Joe Romeo Credit: Brett Villena

How did you get into the Carrboro music scene? 

My first idea about Carrboro, or really, Chapel Hill, was from bands from here in the ’90s that I liked: Superchunk, Archers of Loaf, Polvo, Pipe, and many more. That put it on the map for me.

How has the scene evolved over the course of your time here, since 2002?

It seemed like [back then] there were more people playing music. It felt like there were more bands because it was cheaper to live in Chapel Hill and Carrboro for musicians, and so obviously that made a good music scene. Slowly, over my time here, it’s become less and less affordable, and a lot of the people that were like me are no longer here, for whatever reason.

Do you think there has been an exodus of artists, or are artists no longer pulled to the area?

I would assume so based on my personal experience. People, artists, people who live off art generally go to where the least interference with art will be, right, like [regarding] housing and simple things like that, the cost of living. I’ve certainly known a few people who’ve been priced out. 

Where do you think the music community in the Triangle is headed? Artistically, in the sound, and communally, in the people? 

My last real exposure was when I was at [the Durham music school] Wall of Sound, back before COVID. Judging from the people that came from there,  the creativity and the art is as healthy as its ever been. I don’t know how many outlets there are for people to be “making it,” but I know there are the old places as there always were. I don’t know what the new things are. I tried to provide a space while I was the co-owner of Wall of Sound for shows and for people to have a space to do stuff and some people took advantage of it—mostly the metal community. In my experience, they seemed like the most motivated group that I met not solely as a musician. 

What’s the most memorable gig that you either played or heard while living here? 

Opening for Guided by Voices at the Cat’s Cradle [in 2003]. They were one of my favorite bands when I was a teenager Also maybe Cat Power at the Cradle as well, I was a huge fan of hers and it was cool to open for her as well. So many people are great that it’s hard to pick. When I first moved here I played with Jennyanykind [in 2002] who were from Chapel Hill and I really liked them beforehand. And then I got here and I got to know them, play with them. Fake Swedish, my first band here was opening for them, and they seemed like such pros to us. It was just great. But there’ve been a million. 

What advice would you have to newcomer artists that are moving here, now? 

Try to keep your life balanced with your art. If I could go back in time I think I’d have worked less and played more music. If that’s what you want to do, you find a way to stick with it and you don’t go too far in and you don’t go too far away from it. You find that balance and you keep working your craft. 

Do you think you’ve found that balance?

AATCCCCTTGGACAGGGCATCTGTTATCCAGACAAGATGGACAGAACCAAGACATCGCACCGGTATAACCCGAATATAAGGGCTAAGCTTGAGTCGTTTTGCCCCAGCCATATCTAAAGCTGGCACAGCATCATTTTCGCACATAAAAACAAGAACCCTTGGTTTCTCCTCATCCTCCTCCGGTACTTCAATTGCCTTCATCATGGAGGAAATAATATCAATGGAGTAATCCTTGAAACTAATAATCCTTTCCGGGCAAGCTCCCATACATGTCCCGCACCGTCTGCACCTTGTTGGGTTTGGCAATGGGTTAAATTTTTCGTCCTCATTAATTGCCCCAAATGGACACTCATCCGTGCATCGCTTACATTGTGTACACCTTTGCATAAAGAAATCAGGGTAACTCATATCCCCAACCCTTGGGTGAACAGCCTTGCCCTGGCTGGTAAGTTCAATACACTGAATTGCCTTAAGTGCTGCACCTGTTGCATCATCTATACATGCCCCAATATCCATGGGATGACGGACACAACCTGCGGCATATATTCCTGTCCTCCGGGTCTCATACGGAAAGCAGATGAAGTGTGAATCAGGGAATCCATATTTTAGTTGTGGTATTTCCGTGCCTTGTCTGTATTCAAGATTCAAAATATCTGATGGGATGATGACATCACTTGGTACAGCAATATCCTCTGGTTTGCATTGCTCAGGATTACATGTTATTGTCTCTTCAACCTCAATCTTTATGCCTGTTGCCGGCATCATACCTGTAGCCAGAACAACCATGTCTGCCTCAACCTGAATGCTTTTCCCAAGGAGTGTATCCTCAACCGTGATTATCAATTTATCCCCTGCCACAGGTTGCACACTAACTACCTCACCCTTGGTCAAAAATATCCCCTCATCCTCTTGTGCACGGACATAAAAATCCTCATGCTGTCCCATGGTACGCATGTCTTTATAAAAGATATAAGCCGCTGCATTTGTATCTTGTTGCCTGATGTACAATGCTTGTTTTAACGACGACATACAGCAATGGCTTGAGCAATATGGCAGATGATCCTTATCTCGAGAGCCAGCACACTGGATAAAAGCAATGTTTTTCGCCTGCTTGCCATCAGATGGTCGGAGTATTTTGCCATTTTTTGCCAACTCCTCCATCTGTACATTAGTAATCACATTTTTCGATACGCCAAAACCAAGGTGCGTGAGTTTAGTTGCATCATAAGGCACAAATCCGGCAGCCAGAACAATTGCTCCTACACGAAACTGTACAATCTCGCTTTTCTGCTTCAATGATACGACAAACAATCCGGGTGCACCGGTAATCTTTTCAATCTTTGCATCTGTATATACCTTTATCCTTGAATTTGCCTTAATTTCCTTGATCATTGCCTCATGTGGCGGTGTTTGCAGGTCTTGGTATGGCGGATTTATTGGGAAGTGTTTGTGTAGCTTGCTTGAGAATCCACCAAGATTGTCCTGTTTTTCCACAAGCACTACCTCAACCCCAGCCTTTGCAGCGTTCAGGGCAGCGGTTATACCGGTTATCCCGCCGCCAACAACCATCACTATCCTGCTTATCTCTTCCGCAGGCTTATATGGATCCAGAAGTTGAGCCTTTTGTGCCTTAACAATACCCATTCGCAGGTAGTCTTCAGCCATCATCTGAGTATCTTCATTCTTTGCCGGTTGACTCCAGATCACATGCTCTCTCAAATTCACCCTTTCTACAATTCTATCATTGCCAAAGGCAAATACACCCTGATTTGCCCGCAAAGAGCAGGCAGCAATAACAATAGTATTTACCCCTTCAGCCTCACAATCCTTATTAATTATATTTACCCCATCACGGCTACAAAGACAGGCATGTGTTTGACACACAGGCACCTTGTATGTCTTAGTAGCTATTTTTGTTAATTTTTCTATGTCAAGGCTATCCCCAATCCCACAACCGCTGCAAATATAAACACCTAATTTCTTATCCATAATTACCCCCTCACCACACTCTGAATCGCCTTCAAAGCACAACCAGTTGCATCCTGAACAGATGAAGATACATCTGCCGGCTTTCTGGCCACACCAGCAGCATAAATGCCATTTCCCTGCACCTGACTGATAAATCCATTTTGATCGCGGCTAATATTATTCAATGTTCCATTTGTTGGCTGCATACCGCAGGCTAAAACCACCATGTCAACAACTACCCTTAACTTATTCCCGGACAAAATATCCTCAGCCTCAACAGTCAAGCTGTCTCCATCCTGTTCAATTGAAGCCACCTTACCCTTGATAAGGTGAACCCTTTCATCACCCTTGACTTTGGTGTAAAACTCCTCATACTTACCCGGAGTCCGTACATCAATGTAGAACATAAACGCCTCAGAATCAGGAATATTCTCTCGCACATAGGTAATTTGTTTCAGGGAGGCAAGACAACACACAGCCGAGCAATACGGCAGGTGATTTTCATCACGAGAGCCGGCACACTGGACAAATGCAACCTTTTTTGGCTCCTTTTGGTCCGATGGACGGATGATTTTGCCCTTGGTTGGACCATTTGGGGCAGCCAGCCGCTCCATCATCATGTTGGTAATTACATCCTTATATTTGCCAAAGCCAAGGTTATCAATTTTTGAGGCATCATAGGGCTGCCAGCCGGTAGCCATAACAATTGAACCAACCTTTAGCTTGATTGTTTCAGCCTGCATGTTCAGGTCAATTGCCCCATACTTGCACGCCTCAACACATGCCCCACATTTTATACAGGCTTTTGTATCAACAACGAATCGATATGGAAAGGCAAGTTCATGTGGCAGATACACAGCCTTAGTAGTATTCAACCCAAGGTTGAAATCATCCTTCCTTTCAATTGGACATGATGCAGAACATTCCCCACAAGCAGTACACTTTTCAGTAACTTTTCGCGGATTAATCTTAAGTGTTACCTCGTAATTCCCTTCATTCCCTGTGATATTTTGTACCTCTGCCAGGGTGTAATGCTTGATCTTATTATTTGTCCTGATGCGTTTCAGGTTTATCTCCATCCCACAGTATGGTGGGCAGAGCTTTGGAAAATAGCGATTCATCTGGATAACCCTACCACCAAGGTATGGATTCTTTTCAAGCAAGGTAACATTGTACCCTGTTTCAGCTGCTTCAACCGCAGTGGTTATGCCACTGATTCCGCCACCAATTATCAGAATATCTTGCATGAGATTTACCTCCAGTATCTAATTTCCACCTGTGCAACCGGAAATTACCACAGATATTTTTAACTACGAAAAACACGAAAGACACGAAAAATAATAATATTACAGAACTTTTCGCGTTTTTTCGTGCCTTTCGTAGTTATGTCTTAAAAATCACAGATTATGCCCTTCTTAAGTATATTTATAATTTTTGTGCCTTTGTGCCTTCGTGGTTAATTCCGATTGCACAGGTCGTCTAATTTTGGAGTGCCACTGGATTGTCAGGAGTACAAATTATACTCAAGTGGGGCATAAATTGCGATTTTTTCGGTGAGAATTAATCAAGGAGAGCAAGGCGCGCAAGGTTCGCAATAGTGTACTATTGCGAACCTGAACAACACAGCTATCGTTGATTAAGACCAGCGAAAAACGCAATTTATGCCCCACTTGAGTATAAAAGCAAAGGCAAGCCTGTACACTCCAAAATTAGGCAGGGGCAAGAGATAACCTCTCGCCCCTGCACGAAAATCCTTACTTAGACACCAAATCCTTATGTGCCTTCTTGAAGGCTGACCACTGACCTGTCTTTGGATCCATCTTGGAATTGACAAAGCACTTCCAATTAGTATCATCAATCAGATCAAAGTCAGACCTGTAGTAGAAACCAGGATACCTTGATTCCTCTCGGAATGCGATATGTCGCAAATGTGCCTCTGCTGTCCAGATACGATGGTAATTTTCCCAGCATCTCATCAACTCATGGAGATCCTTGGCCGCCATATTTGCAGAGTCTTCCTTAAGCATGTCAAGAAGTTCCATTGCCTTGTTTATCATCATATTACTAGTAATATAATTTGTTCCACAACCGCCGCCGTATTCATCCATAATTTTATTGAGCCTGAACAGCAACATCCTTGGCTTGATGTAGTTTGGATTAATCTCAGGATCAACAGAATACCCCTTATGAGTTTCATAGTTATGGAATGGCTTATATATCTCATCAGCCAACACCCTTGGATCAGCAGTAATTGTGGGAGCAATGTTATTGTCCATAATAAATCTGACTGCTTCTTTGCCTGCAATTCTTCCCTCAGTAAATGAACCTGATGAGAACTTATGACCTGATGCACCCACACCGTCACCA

Absolutely. My personal music is secondary to me now, but that in itself is the balance. I don’t put any pressure on myself to make original music anymore, so when I do get into my new space I’ll be sorting through that all to release it [the album].

Tell me a little bit about your new album.

I recorded the basic tracks for this in 2016 and kind of forgot about it because I was doing other stuff—and I didn’t love how it came out in the recording. But I loved the drums, played by Clay Anderson, who played in [our band] Fake Swedish with me, and so I went back to those tracks with Logic Pro and all its abilities for mixing, and I went through those and started from those drum tracks, and built it up. I completely redid everything else, and I kept a few Eric Haugen guitar tracks in. 

How has living in North Carolina shaped your music and songwriting?

I’ll always love it here because I came here and it was so different from where I’d grown up in New Jersey, in terms of space and the way that you could live. I didn’t have to have seven roommates, for example, like if I’d moved to New York. It helped in the sense that I had a chance to relax and look at nature and just live cheaply. I lived an artistic lifestyle when I was in my twenties here ’cause it was very possible. And I took advantage of everything Carrboro had to offer, because it was and is a great town. 

What do you think you’ll miss about the Triangle music scene when you move away? 

Unlike the other places I’ve lived, people actually seem to root for you here. The other musicians, you know? The ones I really have a lot of respect for, who seem to respect me, it felt like we wanted to help one another rather than compete. It’s a little slower and friendlier here. I’ll miss how nice everyone is.

How do you think the community can help to remake an environment where artists can thrive and preserve the rich musical history here?

Any community, especially one with such a reputation for progressive thinking and artistic … fomentation … any town that wants to engender that needs to provide places for people to live, [not] make them work every free second of their lives, because they won’t be doing what it is that they’re supposed to be doing—making art—which we need! And if everything is expensive, who’s going to make it—corporations?


AI. Ugh.

Comment on this story at

Support independent local journalism

Join the INDY Press Club to help us keep fearless watchdog reporting and essential arts and culture coverage viable in the Triangle.